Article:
There’s a lot that Google is doing to help frontline workers get the tech they need, but in particular, companies that have adopted Google Glass headsets have seen significant improvements in productivity.

For example, workers at a GE Renewable Energy factory are wearing Google Glass devices that give them instructions on how to install parts correctly without having to refer back to printed or online documentation.

A study showed that the first time workers put on Google Glass, they were able to complete their tasks 34% faster than the old way of working.

Google Meet is now available in open beta for Google Glass Enterprise Edition 2 too. When a Google Glass wearer connects to a meeting, other participants get a view from the headset’s forward-facing camera. 

​This means that team members elsewhere can get a ‘first person perspective’ of what the wearer is looking at – ideal for providing remote troubleshooting assistance of a technical problem or assisting with patient diagnosis in a medical setting.

Of course, for this to be successful, joining Google Meets on Google Glass has to be really easy. Real estate firm CBRE told Google early on that they didn’t want their team members to have to become technical experts to use video collaboration in this way.

So Google worked to make joining meetings extremely simple – the Google Workspace integration on Google Glass means people out in the field can join Google Meets in their Calendar directly with just a few taps. No complex meeting codes are required.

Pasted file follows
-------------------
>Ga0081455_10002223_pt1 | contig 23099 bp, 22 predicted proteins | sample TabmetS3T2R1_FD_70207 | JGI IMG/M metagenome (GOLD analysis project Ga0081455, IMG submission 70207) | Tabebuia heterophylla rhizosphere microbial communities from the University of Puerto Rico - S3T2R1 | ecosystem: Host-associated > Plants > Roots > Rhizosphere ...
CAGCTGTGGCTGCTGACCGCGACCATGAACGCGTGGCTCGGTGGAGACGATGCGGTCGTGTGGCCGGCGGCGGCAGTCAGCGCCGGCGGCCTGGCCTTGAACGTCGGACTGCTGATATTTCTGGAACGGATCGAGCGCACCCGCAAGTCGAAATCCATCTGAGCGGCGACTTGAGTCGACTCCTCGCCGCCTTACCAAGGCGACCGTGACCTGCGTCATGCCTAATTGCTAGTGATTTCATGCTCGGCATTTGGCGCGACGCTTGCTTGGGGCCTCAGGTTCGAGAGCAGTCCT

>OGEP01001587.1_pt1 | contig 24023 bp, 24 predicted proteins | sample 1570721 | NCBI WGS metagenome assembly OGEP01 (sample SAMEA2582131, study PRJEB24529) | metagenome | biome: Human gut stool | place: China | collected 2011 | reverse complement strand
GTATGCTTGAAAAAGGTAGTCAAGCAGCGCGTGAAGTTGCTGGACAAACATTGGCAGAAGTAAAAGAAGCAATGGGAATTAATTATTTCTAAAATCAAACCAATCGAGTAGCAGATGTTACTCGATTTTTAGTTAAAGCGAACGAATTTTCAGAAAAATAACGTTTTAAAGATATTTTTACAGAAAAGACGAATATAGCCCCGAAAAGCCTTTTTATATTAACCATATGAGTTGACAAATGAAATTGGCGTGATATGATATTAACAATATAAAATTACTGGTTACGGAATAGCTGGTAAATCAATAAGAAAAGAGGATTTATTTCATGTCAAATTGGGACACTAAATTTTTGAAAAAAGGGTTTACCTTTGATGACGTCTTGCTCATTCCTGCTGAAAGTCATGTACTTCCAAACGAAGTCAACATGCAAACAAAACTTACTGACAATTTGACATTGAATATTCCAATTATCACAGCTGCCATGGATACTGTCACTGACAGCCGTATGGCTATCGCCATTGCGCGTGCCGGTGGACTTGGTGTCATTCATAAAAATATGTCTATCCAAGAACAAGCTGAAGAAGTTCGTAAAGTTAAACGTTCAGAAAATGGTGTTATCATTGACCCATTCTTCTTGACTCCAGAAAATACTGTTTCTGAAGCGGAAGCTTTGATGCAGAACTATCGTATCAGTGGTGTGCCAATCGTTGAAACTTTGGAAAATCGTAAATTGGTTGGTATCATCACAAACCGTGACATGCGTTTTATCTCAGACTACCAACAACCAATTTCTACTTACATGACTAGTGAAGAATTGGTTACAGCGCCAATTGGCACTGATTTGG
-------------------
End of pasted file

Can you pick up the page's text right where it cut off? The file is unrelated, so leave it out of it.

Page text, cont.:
Making meetings more inclusive

Google is focused on making real, live collaboration never more than a click away in every Google Workspace app, but video meetings do remain an important way for teams to come together.

We’ve been working with our wide ecosystem of partners to develop hardware that makes video meetings better for everyone, whether ‘in the room’ or working remotely. For example, the Google Jamboard is a digital whiteboard that lets people in the room draw on the screen, with remote (or in-room) participants able to add and edit from their own devices. 

We’ve also heard from customers that being in a meeting room with just a single video screen isn’t optimal now that people are used to virtual meetings where they’re used to having their own video tile and full control of documents on their own devices. 

Google Meet Companion Mode (in preview) allows meeting participants to join a meeting in the same room on their laptop or phone and participate fully in the meeting, without worrying about echoing audio feedback or the need to be constantly muting and unmuting.

Individuals can present from their own laptops and participate in online features of the meeting like polls, digital whiteboards and live document collaboration on their own screen. 

Making everybody digitally equal means whether working from the office or a remote location, everyone has the same opportunity to participate. 

Learn more about the latest hardware for Google Meet